Adventures in Self Driving Car Safety
Prof. Phillip Koopman
March 3, 2020 at 7:30 P.M. at the Virginia Air and Space Center in downtown Hampton, Virginia
Self-driving cars might soon be coming to a road near you. But will they be safe? Setting aside the hype/disillusionment cycle, we take a step back and look at the big picture. We’ll start by talking about how machine learning-based perception works and why it is the long pole in the tent for self-driving car deployment. We’ll end by talking about just how big a job getting a robo-taxi safe really is. Along the way we’ll discuss why the oft-quoted “94% of accidents are due to human error” is propaganda, why “safer than a human driver” might be the wrong goal, what really went wrong to cause the fatality in Tempe AZ, the unexpected way in which autonomy will dramatically change automotive safety, why your favorite clothing might make you invisible to self-driving cars, and what it’s like to write a safety standard for an ambivalent industry. Several core lessons apply to other types of impending autonomous systems, including aviation applications.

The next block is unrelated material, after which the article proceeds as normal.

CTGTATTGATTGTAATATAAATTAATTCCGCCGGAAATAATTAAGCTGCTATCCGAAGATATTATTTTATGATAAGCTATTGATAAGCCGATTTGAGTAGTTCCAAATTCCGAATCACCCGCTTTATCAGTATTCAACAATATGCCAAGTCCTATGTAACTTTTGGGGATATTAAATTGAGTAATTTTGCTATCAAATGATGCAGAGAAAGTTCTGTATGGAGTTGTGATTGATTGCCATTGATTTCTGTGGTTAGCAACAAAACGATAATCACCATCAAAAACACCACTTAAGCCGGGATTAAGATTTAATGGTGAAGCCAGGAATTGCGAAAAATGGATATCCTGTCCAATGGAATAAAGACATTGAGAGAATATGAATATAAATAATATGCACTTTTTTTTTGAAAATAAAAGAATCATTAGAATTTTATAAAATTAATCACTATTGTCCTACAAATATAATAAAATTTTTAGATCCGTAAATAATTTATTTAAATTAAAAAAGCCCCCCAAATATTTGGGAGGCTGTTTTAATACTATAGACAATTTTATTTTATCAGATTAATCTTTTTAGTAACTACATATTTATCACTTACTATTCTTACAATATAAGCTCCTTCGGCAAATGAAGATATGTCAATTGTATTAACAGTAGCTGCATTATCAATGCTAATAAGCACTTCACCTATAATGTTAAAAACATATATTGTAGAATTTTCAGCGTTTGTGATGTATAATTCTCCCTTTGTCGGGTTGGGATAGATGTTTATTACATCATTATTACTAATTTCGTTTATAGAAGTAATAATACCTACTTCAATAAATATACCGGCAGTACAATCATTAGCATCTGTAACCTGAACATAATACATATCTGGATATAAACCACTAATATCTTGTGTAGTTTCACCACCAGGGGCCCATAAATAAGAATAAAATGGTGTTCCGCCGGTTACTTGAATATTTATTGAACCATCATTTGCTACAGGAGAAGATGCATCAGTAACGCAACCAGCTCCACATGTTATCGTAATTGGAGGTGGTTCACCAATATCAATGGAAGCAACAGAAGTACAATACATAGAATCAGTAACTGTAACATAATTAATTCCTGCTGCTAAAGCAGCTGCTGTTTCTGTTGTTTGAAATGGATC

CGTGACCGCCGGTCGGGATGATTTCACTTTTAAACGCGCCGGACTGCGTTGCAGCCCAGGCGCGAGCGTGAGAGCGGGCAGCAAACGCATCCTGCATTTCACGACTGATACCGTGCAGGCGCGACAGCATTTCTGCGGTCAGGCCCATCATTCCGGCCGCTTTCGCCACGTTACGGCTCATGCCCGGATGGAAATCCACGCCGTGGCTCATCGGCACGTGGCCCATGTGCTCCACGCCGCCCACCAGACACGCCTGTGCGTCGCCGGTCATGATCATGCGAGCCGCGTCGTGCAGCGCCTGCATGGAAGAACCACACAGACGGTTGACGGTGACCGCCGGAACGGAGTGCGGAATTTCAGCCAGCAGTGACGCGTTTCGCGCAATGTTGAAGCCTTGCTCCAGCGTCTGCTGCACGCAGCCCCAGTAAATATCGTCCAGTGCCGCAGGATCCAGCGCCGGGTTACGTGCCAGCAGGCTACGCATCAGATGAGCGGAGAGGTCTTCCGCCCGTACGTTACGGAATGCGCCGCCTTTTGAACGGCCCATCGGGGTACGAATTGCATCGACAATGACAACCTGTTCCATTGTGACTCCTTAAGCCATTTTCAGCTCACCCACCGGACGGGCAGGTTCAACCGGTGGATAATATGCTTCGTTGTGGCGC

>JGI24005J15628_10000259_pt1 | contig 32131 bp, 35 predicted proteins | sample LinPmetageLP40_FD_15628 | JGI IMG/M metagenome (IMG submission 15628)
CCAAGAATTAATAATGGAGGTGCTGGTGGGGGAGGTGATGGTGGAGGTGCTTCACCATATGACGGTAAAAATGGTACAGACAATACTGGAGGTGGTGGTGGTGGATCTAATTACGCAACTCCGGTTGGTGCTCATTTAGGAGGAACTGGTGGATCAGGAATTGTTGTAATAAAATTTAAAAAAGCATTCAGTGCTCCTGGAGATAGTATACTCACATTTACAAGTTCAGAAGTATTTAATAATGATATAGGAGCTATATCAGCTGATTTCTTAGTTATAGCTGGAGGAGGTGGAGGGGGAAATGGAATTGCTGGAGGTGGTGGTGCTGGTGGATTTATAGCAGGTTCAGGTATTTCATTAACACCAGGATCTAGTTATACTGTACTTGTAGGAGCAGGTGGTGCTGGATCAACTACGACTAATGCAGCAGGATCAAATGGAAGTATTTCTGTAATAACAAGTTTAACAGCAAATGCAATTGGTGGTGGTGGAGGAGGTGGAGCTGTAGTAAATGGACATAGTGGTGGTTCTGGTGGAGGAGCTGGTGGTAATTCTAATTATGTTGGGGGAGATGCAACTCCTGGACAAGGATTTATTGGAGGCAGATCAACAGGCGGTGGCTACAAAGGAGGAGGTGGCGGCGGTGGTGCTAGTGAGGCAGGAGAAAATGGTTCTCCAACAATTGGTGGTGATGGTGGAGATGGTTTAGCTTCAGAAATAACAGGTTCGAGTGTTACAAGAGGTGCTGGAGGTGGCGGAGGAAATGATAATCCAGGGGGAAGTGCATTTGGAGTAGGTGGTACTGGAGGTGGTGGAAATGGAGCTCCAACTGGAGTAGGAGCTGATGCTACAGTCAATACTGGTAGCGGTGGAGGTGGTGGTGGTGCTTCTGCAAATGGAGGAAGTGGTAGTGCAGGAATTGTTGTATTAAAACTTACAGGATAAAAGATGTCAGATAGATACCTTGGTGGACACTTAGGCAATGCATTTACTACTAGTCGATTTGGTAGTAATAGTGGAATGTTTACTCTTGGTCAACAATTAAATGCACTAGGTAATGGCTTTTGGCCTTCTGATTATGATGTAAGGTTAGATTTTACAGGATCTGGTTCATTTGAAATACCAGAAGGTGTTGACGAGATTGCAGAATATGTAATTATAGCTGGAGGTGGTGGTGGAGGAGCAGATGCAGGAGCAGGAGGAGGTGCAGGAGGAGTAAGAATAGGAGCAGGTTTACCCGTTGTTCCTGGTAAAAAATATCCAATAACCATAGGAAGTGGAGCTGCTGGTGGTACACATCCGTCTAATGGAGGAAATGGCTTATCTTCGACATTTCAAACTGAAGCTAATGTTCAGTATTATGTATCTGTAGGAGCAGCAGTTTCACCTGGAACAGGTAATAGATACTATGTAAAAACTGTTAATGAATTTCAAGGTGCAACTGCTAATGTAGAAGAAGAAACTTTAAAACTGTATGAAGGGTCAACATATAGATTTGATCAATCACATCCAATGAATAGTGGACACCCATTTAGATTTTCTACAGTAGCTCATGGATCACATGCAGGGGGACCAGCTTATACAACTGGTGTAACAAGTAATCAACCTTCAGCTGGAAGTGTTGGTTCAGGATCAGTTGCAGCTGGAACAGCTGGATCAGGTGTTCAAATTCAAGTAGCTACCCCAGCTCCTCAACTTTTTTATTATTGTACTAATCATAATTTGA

Prof. Philip Koopman is an internationally recognized expert on Autonomous Vehicle (AV) safety who has worked in that area at Carnegie Mellon University for over 20 years. He is also actively involved with AV safety policy, regulation, implementation, and standards. His pioneering research work includes software robustness testing and run time monitoring of autonomous systems to identify how they break and how to fix them. He has extensive experience in software safety and software quality across numerous transportation, industrial, and defense application domains including conventional automotive software and hardware systems. He was the lead technical contributor to the UL 4600 standard for autonomous system safety. He is co-founder of Edge Case Research, which provides tools and services for autonomous vehicle testing and safety validation. See also https://www.ece.cmu.edu/~koopman and @PhilKoopman on twitter.
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